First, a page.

On Wednesday, February 8, M-A hosted its first ever science fair from 6 to 7:30 p.m. in the Performing Arts Center Café. Although this year’s event was small, with only five participants, it was an auspicious start to what will hopefully become a longstanding M-A tradition.
Sophomore Anna Quinlan, who first conceived the idea for an M-A science fair at the start of the school year with biology teacher Dr. Rachel Richards, described the fair as being “small, but there was a community vibe.”
The event was judged by local alumni of the Massachusetts Institute of Technology (MIT), who Quinlan and Richards came in contact with through the help of M-A staff Sue Kayton, also a graduate of MIT. “It was really high quality judging, and it was all engineers and scientists from the community,” Richards remarked.
This year’s first place winner was junior Patrick Kao, who developed a computer model for a spaceship orbital. In second place was sophomore Amritha Bhasin, who conducted research on electronic versus paper reading comprehension. Third place went to freshman Michael Yu who designed origami solar panels, and freshman Andrea Nugent came in fourth with an investigation into the effects of natural versus fluorescent light on concentration.
Quinlan participated as well, submitting a project about a technology for detecting Type 1 diabetes mellitus, but could not be considered for an award because of her heavy involvement in the organization of the event.
Richards explained that the main goal of the science fair “[was] that students who are interested could get feedback, and then go on to other science fairs, like the county fair in March.”
Richards is referring to the San Mateo County STEM Fair, a science fair for students grades five through twelve hosted by the San Mateo County Office of Education. This year’s county fair will occur from March 5 to 7 at the Hiller Aviation Museum in San Carlos.
Quinlan elaborated that “from the county fair you can go to the state fair, which is in May, and then you used to be able to go to the international fair from the[re].”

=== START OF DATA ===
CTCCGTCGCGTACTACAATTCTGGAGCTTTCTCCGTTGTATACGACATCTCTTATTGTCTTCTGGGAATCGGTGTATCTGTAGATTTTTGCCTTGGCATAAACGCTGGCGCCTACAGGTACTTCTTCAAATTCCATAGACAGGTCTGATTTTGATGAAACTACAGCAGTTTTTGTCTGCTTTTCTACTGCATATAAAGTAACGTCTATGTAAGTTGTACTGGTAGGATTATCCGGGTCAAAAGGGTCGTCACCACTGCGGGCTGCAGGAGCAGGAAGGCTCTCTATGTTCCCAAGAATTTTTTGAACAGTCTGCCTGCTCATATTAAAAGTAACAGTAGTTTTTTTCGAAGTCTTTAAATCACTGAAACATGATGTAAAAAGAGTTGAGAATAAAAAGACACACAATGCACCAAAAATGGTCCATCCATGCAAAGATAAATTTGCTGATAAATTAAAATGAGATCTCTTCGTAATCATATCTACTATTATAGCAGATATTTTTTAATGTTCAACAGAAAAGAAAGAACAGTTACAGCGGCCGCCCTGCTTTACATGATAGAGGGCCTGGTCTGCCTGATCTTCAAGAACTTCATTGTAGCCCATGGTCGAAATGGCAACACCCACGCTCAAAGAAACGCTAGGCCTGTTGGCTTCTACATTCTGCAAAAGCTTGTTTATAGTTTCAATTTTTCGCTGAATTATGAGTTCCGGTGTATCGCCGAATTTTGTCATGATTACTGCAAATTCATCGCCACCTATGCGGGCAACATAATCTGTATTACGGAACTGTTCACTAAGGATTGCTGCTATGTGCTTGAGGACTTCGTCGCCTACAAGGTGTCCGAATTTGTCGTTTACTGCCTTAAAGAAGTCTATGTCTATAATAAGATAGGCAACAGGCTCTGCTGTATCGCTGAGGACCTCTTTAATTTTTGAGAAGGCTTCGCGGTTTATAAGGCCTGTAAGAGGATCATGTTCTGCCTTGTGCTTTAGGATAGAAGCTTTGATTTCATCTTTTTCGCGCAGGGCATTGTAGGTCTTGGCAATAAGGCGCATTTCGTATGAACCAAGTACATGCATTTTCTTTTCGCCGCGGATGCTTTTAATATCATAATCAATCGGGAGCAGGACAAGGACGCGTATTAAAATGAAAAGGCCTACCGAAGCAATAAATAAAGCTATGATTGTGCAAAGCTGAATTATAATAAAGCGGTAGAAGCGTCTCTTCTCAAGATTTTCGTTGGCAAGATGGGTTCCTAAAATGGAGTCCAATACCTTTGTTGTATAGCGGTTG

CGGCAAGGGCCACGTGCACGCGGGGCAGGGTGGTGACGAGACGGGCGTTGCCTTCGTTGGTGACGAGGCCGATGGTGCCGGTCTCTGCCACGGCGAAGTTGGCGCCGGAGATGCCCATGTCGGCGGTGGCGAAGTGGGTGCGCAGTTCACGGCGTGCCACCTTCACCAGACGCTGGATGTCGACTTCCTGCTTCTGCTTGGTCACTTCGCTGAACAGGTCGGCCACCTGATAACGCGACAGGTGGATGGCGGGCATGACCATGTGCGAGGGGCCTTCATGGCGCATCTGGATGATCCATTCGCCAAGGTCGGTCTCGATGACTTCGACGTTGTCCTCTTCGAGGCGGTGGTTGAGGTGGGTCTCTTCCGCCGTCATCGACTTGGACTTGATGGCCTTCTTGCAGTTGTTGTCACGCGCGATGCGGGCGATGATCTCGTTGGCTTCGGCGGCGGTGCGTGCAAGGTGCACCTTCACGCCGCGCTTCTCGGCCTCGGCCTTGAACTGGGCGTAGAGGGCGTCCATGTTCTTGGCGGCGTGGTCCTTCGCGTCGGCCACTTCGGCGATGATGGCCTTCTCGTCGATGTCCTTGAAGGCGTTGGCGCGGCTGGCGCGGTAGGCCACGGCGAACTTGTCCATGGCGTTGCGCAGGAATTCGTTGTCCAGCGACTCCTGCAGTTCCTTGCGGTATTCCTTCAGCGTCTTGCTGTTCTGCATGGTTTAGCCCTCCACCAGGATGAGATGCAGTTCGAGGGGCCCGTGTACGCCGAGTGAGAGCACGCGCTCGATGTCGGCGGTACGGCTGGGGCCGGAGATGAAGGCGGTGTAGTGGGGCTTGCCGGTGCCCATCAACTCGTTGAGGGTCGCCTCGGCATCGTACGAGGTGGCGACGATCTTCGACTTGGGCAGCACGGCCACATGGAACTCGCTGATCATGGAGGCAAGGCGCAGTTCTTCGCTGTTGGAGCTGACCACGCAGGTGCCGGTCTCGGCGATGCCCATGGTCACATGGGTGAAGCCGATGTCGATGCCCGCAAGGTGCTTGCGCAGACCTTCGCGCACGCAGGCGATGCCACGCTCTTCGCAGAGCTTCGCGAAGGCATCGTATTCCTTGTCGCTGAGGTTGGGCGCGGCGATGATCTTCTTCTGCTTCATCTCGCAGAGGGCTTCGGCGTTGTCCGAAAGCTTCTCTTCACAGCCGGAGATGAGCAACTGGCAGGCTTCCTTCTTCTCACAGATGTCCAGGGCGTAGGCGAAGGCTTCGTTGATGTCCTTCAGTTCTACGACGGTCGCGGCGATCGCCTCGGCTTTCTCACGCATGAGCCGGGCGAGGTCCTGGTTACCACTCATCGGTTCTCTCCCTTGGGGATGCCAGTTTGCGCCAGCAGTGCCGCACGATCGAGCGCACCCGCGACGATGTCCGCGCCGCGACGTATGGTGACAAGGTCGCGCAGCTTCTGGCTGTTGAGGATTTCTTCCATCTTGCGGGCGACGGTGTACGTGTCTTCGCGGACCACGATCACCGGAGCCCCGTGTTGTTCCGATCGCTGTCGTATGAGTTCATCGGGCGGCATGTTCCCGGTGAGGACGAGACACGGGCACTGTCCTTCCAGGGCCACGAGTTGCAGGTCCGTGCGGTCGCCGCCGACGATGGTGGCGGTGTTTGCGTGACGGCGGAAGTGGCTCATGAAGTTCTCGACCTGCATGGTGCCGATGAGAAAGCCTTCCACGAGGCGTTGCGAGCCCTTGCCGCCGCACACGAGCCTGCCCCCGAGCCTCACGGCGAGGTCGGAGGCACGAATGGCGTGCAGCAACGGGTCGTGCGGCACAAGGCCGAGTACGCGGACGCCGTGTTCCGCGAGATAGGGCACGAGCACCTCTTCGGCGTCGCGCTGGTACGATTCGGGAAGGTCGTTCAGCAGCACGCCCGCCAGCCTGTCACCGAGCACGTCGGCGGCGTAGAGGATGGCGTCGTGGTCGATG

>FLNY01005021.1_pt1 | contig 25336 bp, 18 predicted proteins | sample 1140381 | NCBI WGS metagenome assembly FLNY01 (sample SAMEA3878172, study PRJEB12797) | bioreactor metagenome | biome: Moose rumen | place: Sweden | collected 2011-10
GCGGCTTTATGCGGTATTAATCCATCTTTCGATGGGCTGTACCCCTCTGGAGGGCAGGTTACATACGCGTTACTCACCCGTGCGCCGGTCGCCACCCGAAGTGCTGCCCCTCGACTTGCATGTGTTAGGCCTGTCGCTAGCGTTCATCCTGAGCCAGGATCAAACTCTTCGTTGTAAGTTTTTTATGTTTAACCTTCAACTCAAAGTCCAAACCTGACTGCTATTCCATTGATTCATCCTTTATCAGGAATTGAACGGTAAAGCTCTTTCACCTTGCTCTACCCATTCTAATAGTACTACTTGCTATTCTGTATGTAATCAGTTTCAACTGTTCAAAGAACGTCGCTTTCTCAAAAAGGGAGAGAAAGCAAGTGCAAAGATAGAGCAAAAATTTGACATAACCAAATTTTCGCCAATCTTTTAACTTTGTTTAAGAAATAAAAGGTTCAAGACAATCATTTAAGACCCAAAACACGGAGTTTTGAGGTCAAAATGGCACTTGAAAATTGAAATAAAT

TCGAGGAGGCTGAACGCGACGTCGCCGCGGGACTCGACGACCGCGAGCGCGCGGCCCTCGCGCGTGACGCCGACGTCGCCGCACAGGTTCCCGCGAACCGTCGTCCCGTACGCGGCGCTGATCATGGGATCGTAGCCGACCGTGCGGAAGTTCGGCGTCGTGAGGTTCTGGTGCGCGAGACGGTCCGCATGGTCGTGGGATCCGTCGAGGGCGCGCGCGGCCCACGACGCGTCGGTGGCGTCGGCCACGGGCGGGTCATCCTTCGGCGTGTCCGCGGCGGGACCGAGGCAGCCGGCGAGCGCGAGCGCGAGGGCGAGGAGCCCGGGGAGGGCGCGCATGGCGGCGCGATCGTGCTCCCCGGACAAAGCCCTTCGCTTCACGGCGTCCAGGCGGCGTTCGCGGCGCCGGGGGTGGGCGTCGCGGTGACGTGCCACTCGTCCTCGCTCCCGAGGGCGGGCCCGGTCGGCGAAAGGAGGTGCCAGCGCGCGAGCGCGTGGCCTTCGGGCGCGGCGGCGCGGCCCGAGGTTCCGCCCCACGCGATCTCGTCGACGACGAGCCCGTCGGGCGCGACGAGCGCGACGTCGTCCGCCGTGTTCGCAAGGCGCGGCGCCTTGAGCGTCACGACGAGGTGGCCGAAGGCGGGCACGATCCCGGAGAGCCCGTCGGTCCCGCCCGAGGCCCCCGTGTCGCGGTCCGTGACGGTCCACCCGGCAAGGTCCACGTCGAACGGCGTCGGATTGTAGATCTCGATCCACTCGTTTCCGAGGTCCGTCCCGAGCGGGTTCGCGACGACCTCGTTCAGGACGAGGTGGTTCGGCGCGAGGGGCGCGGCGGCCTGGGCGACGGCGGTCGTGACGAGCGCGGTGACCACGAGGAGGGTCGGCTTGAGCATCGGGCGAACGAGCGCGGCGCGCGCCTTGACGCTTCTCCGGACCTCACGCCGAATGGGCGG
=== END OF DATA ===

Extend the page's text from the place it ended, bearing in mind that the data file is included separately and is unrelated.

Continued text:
While the county fair is no longer a feeder fair for Intel’s International Science and Engineering Fair, Quinlan added that the head of the county’s science department is working on ways to reopen that pathway.
In addition to the fair itself, Quinlan and Richards organized a science fair club, which met regularly throughout the year with the intention of helping students prepare their projects. However, like any pilot project, things didn’t happen exactly as planned. Quinlan reflected, “I thought that more people would want to be walked through the process, but the people that ended up completing their projects kind of just did it on their own.”
Richards shared similar sentiments, adding that, “I really didn’t have as big a time commitment [to helping students] as I thought, because the participants were very independent.”
Next year, Richards and Quinlan hope to expand the fair and club. “I think the hardest thing was to recruit students, so that’s what we’re working on improving for next year,” Richards said.
Richards hopes to reach out to middle school students who will attend M-A, as well as parents and the general community, to spread more awareness and garner enthusiasm for the event. The M-A science department is also considering adding a science fair project as part of the curriculum in certain classes.
Quinlan and Richards both acknowledged that completing a science fair project can be a daunting task, and many students struggled with the time commitment required for finishing one. Richards explained, “The biggest thing that we’re trying to overcome right now is how to create more time and space for students to do [their projects], so it doesn’t seem so overwhelming.”
Quinlan mentioned that next year, the club will probably meet less often so people have more time for independent work. “I want to make it so that it’s as easy as possible, so we’ll offer support if its needed… but you don’t have to come,” she elaborated.
In terms of why high school science fairs are important, Quinlan opined, “It translates what you’re doing in the classroom… and makes it that so you can apply it to things you’re interested in.”
Richards, who was a research scientist before becoming a science teacher, agreed that science fairs give students a way of gaining professional experience and practical skills. “A science fair at this level most mimics how real science is done in the real world,” she remarked. “It’s taking it to the next level.”
Getting this project off the ground was a huge success for Quinlan and Richards, and it’s a promising development in expanding science opportunities for the M-A student body. “It was extremely inspiring for all of us and we got tons of ideas [for next year],” Richards commented. “It’s actually been a dream of mine to have a science fair here at M-A… It was really just a match made in heaven when Anna approached me.”
Visit Dr. Richards in F-13 if you are interested in becoming involved with M-A’s science fair club.